Illinois Hoops Recruiting Thread

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#576      
I will venture a guess that in 2-3 years the NCAA will have no say whatsoever with the payment of players. They will simply go to the highest bidder unless there is some type of school loyalty factored into the equation. Recruiting will stop around the high school players & center around the transfer portal. I am sure y'all will bury me for this, but I truly believe it is the future.
 
#577      
I'm assuming we beat some blue bloods for Epps, miller and kofi?

With Epps, yes, we beat out Kansas. Not sure if Kofi had any blueblood offers, but if I recall, I think the main competition was UConn. Miller had a Kansas offer, but I think the main competition there was Arizona, and maybe also Arizona St.
 
#578      
I will venture a guess that in 2-3 years the NCAA will have no say whatsoever with the payment of players. They will simply go to the highest bidder unless there is some type of school loyalty factored into the equation. Recruiting will stop around the high school players & center around the transfer portal. I am sure y'all will bury me for this, but I truly believe it is the future.

and this is bad? these kids should get paid for the amount of revenue they generate. i don't know about anyone "burying" you, but this is an outdated viewpoint that thankfully doesn't hold any water anymore.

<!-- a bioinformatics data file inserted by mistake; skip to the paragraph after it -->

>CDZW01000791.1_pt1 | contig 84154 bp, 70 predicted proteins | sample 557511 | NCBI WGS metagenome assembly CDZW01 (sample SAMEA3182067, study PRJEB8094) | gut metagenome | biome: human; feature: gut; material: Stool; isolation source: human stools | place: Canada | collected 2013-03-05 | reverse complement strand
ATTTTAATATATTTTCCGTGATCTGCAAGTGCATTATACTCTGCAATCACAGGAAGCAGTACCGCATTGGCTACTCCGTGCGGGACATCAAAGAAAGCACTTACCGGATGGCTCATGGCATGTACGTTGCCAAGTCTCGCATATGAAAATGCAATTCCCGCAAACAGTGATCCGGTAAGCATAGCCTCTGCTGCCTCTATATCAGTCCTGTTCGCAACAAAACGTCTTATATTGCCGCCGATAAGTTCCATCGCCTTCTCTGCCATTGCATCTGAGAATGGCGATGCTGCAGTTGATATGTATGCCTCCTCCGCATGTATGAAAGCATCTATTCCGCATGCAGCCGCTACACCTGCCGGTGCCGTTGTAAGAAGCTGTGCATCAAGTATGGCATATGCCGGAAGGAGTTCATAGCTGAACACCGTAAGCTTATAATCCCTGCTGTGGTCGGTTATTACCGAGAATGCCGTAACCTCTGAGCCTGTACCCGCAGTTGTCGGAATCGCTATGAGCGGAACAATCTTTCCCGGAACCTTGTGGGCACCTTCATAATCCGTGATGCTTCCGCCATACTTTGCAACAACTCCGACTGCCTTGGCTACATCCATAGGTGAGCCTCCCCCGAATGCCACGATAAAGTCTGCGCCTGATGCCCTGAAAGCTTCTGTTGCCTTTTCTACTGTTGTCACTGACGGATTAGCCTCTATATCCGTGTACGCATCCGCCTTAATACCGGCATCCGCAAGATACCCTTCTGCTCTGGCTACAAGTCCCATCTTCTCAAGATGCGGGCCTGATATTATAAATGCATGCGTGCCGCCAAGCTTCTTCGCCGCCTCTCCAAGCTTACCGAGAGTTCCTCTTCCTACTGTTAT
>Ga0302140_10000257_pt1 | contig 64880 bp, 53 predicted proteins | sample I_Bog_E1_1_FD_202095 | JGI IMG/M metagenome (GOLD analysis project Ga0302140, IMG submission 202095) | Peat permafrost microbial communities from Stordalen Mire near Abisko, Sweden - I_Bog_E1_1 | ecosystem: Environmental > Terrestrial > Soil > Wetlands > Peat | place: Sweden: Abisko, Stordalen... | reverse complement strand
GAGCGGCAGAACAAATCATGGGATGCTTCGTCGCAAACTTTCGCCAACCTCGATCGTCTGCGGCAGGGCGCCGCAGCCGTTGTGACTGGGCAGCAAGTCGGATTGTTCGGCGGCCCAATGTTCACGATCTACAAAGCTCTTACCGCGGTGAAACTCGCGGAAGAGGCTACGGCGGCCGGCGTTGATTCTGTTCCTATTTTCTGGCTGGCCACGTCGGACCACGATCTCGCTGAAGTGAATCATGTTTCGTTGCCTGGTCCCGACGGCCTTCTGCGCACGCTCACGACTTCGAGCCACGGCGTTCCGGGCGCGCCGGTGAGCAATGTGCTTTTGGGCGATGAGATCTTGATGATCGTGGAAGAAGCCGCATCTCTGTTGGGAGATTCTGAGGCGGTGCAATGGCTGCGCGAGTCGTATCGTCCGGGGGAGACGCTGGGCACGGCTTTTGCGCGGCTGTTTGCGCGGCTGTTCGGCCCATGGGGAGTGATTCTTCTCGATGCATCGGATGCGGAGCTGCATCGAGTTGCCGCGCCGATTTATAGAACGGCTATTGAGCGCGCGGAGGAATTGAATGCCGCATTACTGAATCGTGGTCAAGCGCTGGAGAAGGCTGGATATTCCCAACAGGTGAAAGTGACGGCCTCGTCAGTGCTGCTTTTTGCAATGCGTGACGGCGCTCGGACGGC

#580      
I don't know if it is "bad" but it will change college basketball as we know it today.
FIFY

I don't think anyone can say yet whether this is "good" or "bad" for college basketball as far as the fan's experience. A lot of people think this would ruin the competitiveness of non-blue blood schools. I think an argument can be made that allowing student athletes to be paid for their services can actually promote more parity in the sport. If Illinois wants to compete for a top prospect with Kentucky, right now the odds of landing that recruit are minimal at best. But if we could pay, then its simply a question of which team wants to pay more. And when you get to the point where these players are allowed to be paid as employees of the university, then you could see creative, parity focused solutions such as salary caps or luxury taxes we see in other professional sports.

Then you look at what happened with Kofi. He came back when he wasn't expected to, and I think that's in large part because he can actually earn some money this year. A lot of the same people who gripe about only having players for a year or two because they go pro or they transfer are the same people griping about the one thing that might actually keep a guy like Kofi on campus for more than a year or two.

The only thing I think we know for sure is that being compensated for the value they bring in is a very good thing for the athletes.
 
#581      
The desert
FIFY